Opinion: After Monday, No. 9 Is Way Too Soon for Te’o

Over the past few months we’ve seen a lot of buzz among Jets fans about looking to the draft to solve some of the Jets inside linebacker problems.  With the Irish having a great year and Manti Teo having a great year for the Irish, his name seemed to come up over and over again.

Now after the collapse of Notre Dame on Monday night, Manti Te’o’s draft stock is tumbling, and over on the NFL Draft Blog on ESPN, Steve Muench shared his notes from the BCS title game and we wanted to pass them on.

ILB Manti Te’o (95; 6-1, 248)
There’s no sugarcoating it: Te’o struggled in this game. For starters, he didn’t show great instincts. He was late locating the ball and didn’t recover in time to make the tackle on Lacy’s first touchdown run. He also bit on play-action and was beaten on Williams’ first-quarter touchdown catch. Finally, Te’o failed to wrap up as a tackler, and I counted at least three notable missed tackles in the first half.

Brian Bassett, TheJetsBlog.com

Let me preface what I am about to say by noting that we’re just coming out of a season where the inside linebackers on this team cost about $18 million.   I’ve watched some Notre Dame football during the season and then the BCS title game. I’ve seen enough of Te’o to say that I categorically do not want to use the 9th pick in the draft to find the team their next inside linebacker.  Te’o is a good player, don’t get me wrong, and might still get drafted in the first round, but it’s widely agreed that the SEC is the best collection of NCAA football talent in the country.  Alabama is was 2012′s best team in the SEC.  So if the SEC is just a taste of the NFL, how will Te’o fare then at the next level if he’s missing tackles and such in the biggest game of his life?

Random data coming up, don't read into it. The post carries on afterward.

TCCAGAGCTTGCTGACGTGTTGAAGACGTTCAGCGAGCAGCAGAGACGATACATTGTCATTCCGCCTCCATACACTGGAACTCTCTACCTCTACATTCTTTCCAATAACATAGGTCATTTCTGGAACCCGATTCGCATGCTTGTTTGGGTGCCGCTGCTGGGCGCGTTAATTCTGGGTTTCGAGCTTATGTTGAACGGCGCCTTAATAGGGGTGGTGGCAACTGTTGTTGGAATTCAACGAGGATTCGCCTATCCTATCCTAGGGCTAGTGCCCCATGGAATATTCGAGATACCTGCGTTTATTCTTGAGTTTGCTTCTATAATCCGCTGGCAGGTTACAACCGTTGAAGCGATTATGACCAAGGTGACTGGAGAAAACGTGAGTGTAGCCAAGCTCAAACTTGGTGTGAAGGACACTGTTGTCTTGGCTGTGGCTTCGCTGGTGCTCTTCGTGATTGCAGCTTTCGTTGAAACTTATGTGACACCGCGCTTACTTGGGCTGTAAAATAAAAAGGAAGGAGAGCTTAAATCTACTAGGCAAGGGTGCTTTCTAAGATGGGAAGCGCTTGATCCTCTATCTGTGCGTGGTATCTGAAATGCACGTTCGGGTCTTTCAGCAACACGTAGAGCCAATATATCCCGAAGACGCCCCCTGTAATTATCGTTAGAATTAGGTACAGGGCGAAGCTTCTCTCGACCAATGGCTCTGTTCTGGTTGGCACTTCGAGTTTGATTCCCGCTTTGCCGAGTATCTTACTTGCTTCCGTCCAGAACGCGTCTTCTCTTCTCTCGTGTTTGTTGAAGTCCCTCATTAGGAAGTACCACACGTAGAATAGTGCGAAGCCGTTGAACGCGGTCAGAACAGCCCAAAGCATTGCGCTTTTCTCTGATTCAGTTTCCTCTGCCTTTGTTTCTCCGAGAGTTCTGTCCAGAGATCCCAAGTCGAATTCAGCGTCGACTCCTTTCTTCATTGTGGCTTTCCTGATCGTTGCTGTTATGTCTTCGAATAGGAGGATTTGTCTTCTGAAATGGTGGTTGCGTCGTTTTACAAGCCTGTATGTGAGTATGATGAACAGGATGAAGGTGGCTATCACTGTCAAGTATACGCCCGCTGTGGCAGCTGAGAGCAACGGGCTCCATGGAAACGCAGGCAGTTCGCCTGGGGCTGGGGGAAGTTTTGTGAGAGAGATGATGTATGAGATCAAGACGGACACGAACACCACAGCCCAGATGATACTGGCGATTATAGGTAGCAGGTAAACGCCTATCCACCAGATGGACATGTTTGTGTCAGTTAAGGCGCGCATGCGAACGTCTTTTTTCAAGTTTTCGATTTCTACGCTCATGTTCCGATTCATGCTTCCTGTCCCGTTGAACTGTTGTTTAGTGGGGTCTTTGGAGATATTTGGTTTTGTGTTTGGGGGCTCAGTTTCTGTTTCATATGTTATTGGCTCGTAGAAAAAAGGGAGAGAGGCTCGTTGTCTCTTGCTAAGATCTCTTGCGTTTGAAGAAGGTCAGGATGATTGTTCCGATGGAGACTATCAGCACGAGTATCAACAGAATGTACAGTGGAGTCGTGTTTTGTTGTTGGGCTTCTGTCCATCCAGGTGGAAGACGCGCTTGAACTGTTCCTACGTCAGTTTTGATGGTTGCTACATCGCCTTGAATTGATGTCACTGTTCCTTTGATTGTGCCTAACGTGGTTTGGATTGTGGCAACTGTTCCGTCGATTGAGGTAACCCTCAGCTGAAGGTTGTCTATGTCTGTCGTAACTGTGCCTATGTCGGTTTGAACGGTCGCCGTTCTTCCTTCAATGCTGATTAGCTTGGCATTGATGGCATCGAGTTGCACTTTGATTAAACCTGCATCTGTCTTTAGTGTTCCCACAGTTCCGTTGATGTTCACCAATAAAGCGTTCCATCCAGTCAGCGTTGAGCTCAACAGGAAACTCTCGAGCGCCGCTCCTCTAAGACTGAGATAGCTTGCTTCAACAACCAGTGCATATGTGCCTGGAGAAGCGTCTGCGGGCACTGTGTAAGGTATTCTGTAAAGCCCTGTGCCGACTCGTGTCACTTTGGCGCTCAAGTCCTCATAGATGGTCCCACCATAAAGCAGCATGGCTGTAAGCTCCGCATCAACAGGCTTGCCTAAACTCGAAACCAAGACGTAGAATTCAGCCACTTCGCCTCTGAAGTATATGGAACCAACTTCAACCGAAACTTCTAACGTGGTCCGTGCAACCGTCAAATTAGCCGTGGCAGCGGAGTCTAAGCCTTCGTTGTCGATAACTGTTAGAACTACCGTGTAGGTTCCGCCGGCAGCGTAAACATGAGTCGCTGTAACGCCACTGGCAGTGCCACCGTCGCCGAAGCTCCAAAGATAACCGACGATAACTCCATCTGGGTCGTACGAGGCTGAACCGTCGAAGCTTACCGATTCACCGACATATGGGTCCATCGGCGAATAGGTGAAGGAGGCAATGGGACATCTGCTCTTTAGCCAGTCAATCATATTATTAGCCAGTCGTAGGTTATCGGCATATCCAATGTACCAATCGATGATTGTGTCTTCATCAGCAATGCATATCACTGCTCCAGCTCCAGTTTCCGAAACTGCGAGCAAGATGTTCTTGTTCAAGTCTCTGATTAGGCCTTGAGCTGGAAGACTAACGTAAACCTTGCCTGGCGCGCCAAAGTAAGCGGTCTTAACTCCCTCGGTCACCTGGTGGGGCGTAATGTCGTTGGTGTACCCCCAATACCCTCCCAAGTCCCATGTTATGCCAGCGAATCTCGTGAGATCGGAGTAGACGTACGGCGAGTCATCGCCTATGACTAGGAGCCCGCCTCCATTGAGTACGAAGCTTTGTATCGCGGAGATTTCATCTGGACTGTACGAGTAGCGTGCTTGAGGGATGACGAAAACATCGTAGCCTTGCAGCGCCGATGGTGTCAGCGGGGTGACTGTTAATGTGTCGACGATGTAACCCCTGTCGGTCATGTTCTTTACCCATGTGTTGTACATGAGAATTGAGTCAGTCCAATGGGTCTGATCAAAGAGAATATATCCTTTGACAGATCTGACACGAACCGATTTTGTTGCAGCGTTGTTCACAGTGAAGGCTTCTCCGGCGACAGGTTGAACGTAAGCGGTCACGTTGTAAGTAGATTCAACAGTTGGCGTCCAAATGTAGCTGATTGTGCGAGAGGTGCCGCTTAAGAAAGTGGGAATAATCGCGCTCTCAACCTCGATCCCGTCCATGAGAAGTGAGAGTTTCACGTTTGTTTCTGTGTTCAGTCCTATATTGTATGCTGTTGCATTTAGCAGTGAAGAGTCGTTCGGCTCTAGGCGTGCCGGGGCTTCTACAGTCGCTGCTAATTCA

No disrespect to middle/inside linebackers, but the role just doesn’t have the value that it did in the 60s & 70s when most teams were run first.  The New York Times has the definitive article on the subject that was written a few years back.  Instead, many teams need to run nickel packages more than ever in the modern NFL and when talking about 3-4 hybrid teams like the Jets, that means pulling a  linebacker.  Bart Scott only played just over 53% of snaps this year, yet counted against the cap like a player who should have been playing well over that figure.  2009 and 2010 was a special pairing between Harris & Scott, but with the additions that the team has made in the last two drafts to the defensive line the Jets don’t need to spend as much to find their next inside linebacker.  In a draft full of offensive line, outside linebacker and skill position talent, taking Te’0 there in the first round wouldn’t be the right move for a team looking to rebuild all over the team at some of the more critical spots.